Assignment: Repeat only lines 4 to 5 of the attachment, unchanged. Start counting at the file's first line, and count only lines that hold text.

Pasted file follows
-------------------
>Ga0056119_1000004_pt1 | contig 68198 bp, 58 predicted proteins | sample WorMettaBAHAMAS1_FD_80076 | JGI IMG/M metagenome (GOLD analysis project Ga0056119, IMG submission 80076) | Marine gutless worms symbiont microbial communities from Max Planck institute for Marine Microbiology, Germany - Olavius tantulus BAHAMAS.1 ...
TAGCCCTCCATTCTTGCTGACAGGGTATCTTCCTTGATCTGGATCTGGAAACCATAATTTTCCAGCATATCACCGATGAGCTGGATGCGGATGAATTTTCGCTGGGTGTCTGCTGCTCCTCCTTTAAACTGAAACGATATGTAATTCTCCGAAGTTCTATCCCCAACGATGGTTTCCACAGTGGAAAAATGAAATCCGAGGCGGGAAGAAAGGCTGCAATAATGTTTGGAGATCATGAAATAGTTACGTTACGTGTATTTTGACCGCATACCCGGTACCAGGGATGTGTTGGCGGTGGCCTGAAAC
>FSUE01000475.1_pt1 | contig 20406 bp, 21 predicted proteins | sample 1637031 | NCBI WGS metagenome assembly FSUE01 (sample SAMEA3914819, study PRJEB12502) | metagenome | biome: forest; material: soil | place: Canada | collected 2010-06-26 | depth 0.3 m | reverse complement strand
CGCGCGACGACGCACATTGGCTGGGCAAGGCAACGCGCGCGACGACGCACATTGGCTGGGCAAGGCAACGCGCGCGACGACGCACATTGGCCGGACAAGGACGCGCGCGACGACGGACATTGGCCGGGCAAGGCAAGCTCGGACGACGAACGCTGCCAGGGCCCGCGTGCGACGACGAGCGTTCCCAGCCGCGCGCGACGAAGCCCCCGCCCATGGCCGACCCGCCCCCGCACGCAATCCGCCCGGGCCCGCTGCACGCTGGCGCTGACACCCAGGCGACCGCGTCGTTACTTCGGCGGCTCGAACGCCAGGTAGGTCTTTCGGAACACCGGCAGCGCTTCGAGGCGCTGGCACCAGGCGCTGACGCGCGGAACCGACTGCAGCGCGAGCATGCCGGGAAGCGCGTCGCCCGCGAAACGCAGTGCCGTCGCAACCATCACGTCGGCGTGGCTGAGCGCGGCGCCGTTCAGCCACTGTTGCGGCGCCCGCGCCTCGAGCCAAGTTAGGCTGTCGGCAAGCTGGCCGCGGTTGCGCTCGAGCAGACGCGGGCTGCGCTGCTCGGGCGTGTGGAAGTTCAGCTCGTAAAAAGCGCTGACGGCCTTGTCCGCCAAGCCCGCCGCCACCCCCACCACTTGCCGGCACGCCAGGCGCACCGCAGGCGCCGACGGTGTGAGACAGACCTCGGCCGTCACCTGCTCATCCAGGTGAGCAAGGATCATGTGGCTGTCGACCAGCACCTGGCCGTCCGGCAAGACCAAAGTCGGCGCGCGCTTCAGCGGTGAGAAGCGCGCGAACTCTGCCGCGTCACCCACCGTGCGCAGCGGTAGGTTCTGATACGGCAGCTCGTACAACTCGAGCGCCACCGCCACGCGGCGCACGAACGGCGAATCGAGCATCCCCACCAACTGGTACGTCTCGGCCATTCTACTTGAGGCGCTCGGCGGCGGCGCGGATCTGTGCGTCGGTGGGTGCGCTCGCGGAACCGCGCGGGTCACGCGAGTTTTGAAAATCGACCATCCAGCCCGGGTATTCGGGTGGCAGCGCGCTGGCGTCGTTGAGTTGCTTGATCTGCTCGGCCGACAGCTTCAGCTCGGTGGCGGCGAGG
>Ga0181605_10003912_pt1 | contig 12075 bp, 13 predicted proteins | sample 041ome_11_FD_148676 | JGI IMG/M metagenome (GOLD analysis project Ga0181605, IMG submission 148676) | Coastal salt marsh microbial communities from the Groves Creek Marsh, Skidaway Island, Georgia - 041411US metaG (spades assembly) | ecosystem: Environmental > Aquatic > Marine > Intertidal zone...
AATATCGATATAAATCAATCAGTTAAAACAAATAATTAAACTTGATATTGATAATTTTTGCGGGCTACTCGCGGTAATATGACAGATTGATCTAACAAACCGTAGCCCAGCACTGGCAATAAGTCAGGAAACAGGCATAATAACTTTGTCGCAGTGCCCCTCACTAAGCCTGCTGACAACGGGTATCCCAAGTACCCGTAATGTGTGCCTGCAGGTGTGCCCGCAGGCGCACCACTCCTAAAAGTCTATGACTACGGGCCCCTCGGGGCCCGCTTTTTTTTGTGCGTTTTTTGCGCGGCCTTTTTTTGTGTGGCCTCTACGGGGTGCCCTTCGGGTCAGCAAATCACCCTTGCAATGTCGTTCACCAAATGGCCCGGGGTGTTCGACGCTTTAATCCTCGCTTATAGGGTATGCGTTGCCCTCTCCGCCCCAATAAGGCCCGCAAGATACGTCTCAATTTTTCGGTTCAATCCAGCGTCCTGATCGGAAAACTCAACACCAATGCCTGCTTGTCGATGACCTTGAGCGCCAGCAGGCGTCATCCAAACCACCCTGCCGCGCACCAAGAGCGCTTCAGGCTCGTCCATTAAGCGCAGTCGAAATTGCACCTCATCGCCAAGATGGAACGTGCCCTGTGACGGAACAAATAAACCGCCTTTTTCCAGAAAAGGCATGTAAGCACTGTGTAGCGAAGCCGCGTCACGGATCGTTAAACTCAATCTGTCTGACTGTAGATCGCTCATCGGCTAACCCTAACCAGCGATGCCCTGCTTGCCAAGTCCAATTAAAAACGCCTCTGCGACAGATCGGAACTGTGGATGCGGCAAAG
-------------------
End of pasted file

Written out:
CGCGCGACGACGCACATTGGCTGGGCAAGGCAACGCGCGCGACGACGCACATTGGCTGGGCAAGGCAACGCGCGCGACGACGCACATTGGCCGGACAAGGACGCGCGCGACGACGGACATTGGCCGGGCAAGGCAAGCTCGGACGACGAACGCTGCCAGGGCCCGCGTGCGACGACGAGCGTTCCCAGCCGCGCGCGACGAAGCCCCCGCCCATGGCCGACCCGCCCCCGCACGCAATCCGCCCGGGCCCGCTGCACGCTGGCGCTGACACCCAGGCGACCGCGTCGTTACTTCGGCGGCTCGAACGCCAGGTAGGTCTTTCGGAACACCGGCAGCGCTTCGAGGCGCTGGCACCAGGCGCTGACGCGCGGAACCGACTGCAGCGCGAGCATGCCGGGAAGCGCGTCGCCCGCGAAACGCAGTGCCGTCGCAACCATCACGTCGGCGTGGCTGAGCGCGGCGCCGTTCAGCCACTGTTGCGGCGCCCGCGCCTCGAGCCAAGTTAGGCTGTCGGCAAGCTGGCCGCGGTTGCGCTCGAGCAGACGCGGGCTGCGCTGCTCGGGCGTGTGGAAGTTCAGCTCGTAAAAAGCGCTGACGGCCTTGTCCGCCAAGCCCGCCGCCACCCCCACCACTTGCCGGCACGCCAGGCGCACCGCAGGCGCCGACGGTGTGAGACAGACCTCGGCCGTCACCTGCTCATCCAGGTGAGCAAGGATCATGTGGCTGTCGACCAGCACCTGGCCGTCCGGCAAGACCAAAGTCGGCGCGCGCTTCAGCGGTGAGAAGCGCGCGAACTCTGCCGCGTCACCCACCGTGCGCAGCGGTAGGTTCTGATACGGCAGCTCGTACAACTCGAGCGCCACCGCCACGCGGCGCACGAACGGCGAATCGAGCATCCCCACCAACTGGTACGTCTCGGCCATTCTACTTGAGGCGCTCGGCGGCGGCGCGGATCTGTGCGTCGGTGGGTGCGCTCGCGGAACCGCGCGGGTCACGCGAGTTTTGAAAATCGACCATCCAGCCCGGGTATTCGGGTGGCAGCGCGCTGGCGTCGTTGAGTTGCTTGATCTGCTCGGCCGACAGCTTCAGCTCGGTGGCGGCGAGG
>Ga0181605_10003912_pt1 | contig 12075 bp, 13 predicted proteins | sample 041ome_11_FD_148676 | JGI IMG/M metagenome (GOLD analysis project Ga0181605, IMG submission 148676) | Coastal salt marsh microbial communities from the Groves Creek Marsh, Skidaway Island, Georgia - 041411US metaG (spades assembly) | ecosystem: Environmental > Aquatic > Marine > Intertidal zone...